Important Decision in Regard to Civil Rights Bill in New Orleans.

May 19, 1866


Controversy continues in the South over constitutionality of Civil Rights act. Southerners debate the rationality of granting full citizenship to black Louisiana prisoners.


Important Decision in Regard to the Civil Rights Bill in New Orleans. We clip from the New Orleans Crescent of May 10th the following very important decision on the Civil Rights bill, which was rendered by Mr. Justice Abell, of the First District Court of New Orleans: State of Louisiana vs. E. Dewees), P. Nelson, et al. First District Court- Charge, "Burglary." This is a rule upon the attorney-general of the State and the district attorney of the parish to show cause why this case should not be transferred to the District Court of the United States for the Eastern District of Louisiana, there to be tried and determined. There are eleven charges of burglary against these prisoners, and as they involve the same consideration, they may well be decided at once under the present rule. This application rests upon the construction to be given to an act, purporting to be an act of Congress, approved the day of ----, 1866, entitled an act to protect all persons in the United States in their civil rights, and to furnish means for their vindication. This rule involves grave considerations: first, is there such an act of Congress; second, if there is, is it constitutional; and third, if there be such an act, and it constitutional, have these parties brought themselves within its provisions. The act relied upon, not having received the signature of the President, rests for its validity upon the second clause of section seventh, first article of the Constitution of the United States, which declares that "every bill which shall have passed the House of Representatives and the Senate ; shall, before it becomes a law, be presented to the President of the United States; if he approve, he shall sign it: if not, he shall return it with his objections to the House in which it shall have originated, who shall enter the objections at large on their ' journal, and proceed to reconsider it. If, after such considerations, two-thirds of the House shall agree to pass the bill, it shall be sent, together with the objections, to the other House, by which it shall likewise be reconsidered, and if approved by two-thirds of the House it shall become a law." The first clause of section three, article | first of the Constitution, clearly defines what constitutes the Senate of the United States in these words: "The Senate of the United States shall be composed of two Senators from each State chosen by the Legislature thereof for six years, and each Senator shall have a vote." The term Senate, as used in this section, is convertible and synonymous, as used in the Constitution, with that of "House," used in section seven, and means the entire body, in contradistinction to "members present," as will clearly appear from the fifth clause of section three, which declares that the "Senate shall have the sole power to try all impeachments; when sitting for that purpose, they shall be on oath or affirmation. When the President of the United States is on trial, the Chief Justice shall preside, and no person shall be convicted without the concurrence of two-thirds of the members present." In this case two-thirds of the members may remove [the President]. The same power could have been granted to two-thirds of , the members present to make a law over , the veto of the President. The law-ma-king power is high- and transcendent, and it is not of reason that the trainers of the Constitution intended to vest such a power in "two-thirds of the members present," which may be less than a majority of the Senate, as in the present case. Such a construction would shock to republican people and impeach the wisdom of the founders of the Government. If my premises and conclusions be correct, the Civil Rights bill never became a law. If I am incorrect, is the law constitutional? This depends upon the powers conferred upon Congress by the several States to regulate their internal and domestic affairs. If Congress has exceeded these powers, the law is unconstitutional and not binding upon the courts of the country.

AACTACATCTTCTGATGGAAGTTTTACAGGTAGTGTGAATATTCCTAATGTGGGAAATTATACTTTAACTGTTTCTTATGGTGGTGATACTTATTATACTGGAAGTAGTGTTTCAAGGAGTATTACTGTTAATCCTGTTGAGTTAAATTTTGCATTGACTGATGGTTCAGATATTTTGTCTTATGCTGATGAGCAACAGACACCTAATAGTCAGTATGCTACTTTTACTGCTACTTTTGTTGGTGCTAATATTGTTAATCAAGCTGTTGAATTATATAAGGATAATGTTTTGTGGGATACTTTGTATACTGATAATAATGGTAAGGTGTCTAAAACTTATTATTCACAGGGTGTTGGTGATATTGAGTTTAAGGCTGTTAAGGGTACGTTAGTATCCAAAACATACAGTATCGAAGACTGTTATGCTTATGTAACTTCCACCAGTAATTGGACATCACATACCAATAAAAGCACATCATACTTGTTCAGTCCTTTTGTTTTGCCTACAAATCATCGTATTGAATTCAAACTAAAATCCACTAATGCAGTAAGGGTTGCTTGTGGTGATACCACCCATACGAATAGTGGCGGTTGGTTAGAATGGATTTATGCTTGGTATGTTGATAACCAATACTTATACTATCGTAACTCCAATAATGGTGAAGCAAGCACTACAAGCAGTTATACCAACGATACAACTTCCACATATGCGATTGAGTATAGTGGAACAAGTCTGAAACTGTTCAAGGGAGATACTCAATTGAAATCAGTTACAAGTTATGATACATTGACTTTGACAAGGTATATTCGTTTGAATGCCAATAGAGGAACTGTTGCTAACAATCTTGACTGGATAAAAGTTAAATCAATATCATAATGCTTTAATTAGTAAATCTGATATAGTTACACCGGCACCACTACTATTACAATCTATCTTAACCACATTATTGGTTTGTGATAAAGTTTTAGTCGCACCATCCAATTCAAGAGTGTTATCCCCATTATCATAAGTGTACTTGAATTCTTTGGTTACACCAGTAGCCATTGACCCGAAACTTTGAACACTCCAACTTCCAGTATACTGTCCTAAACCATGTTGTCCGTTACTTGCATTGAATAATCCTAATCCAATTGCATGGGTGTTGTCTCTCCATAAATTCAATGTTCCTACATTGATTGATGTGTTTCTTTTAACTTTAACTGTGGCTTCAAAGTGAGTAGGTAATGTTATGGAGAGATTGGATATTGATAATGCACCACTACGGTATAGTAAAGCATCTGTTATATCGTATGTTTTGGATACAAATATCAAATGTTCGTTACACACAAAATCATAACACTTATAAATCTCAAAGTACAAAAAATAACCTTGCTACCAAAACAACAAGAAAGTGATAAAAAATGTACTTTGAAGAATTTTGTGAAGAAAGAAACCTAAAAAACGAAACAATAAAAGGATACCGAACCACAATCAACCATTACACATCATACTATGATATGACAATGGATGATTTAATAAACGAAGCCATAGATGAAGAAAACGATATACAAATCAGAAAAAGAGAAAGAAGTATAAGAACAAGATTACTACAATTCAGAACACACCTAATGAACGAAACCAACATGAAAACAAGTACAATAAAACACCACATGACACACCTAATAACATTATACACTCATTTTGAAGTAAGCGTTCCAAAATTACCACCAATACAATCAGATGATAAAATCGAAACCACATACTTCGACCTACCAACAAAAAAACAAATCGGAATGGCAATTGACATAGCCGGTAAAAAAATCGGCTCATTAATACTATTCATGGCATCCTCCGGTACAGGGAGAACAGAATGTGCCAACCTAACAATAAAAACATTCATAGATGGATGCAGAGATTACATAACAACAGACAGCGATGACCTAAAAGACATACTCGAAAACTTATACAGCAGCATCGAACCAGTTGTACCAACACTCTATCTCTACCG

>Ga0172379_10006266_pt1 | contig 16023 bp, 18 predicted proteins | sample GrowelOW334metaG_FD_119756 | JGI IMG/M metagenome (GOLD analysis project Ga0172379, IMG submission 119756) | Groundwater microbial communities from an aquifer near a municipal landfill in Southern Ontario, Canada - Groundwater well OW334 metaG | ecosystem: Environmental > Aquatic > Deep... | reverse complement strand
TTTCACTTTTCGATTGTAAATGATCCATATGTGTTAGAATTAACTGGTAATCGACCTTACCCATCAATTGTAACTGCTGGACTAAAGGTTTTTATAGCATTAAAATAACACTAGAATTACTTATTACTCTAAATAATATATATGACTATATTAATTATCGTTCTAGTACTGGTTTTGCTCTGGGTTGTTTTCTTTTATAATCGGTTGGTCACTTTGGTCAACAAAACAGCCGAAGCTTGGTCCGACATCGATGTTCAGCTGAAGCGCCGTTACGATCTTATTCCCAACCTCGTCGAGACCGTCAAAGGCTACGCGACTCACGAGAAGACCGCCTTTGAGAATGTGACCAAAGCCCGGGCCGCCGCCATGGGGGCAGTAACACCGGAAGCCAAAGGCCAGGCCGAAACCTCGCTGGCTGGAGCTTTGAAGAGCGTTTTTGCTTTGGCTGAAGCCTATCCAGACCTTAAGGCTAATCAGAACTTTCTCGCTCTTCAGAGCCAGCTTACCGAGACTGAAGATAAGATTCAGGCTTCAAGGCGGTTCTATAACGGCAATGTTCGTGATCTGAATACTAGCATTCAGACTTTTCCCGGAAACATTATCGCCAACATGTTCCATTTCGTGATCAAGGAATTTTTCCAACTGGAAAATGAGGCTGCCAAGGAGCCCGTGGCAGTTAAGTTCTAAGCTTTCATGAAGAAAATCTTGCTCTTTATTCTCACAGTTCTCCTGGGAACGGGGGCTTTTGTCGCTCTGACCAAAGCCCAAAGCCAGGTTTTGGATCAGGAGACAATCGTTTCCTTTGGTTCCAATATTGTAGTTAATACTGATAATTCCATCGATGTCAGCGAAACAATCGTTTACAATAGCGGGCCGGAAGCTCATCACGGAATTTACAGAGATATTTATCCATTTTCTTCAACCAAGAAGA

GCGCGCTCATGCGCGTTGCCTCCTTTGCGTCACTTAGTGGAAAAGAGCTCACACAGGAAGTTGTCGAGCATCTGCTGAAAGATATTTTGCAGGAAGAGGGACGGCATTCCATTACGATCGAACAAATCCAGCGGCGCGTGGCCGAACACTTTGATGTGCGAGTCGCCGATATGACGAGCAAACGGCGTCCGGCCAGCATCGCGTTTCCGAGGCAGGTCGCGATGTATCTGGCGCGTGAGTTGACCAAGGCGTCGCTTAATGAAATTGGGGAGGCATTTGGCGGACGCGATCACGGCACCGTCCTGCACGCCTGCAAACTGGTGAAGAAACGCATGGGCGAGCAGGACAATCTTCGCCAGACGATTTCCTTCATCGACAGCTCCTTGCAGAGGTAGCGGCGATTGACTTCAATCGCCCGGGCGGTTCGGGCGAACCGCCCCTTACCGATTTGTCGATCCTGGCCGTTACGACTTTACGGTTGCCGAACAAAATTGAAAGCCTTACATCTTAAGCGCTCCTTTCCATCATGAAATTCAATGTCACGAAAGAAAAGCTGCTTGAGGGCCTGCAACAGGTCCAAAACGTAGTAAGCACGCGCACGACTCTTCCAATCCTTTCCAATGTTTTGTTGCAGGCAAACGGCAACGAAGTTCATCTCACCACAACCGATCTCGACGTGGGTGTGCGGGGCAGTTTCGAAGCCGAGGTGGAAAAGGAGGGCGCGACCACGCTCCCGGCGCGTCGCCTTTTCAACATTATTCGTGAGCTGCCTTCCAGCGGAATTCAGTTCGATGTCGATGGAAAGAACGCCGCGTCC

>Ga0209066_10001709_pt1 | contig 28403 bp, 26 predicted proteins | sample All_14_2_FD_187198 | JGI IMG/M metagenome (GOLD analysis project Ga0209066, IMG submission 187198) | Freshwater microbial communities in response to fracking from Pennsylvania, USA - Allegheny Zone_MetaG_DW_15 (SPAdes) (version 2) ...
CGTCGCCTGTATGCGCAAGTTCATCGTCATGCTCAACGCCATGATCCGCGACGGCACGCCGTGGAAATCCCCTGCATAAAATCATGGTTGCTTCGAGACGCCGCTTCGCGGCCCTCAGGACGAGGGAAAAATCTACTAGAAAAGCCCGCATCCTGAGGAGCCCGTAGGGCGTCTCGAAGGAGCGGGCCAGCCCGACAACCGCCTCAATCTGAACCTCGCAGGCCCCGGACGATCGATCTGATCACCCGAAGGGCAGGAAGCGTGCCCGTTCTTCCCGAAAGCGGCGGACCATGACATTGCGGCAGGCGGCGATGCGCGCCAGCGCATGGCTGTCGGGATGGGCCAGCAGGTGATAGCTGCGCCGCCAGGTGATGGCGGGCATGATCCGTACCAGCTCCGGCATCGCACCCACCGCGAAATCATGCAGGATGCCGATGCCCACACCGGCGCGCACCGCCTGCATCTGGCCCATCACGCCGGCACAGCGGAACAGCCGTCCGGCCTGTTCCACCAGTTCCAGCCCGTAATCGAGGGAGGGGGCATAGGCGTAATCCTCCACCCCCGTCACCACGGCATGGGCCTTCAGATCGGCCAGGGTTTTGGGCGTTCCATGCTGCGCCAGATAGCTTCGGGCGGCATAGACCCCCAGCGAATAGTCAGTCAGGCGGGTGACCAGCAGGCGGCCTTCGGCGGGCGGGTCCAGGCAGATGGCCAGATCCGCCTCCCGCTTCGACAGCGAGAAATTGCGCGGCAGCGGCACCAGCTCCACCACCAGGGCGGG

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Brooke Beam




“Important Decision in Regard to Civil Rights Bill in New Orleans.,” Reconstructing Virginia, accessed March 30, 2023,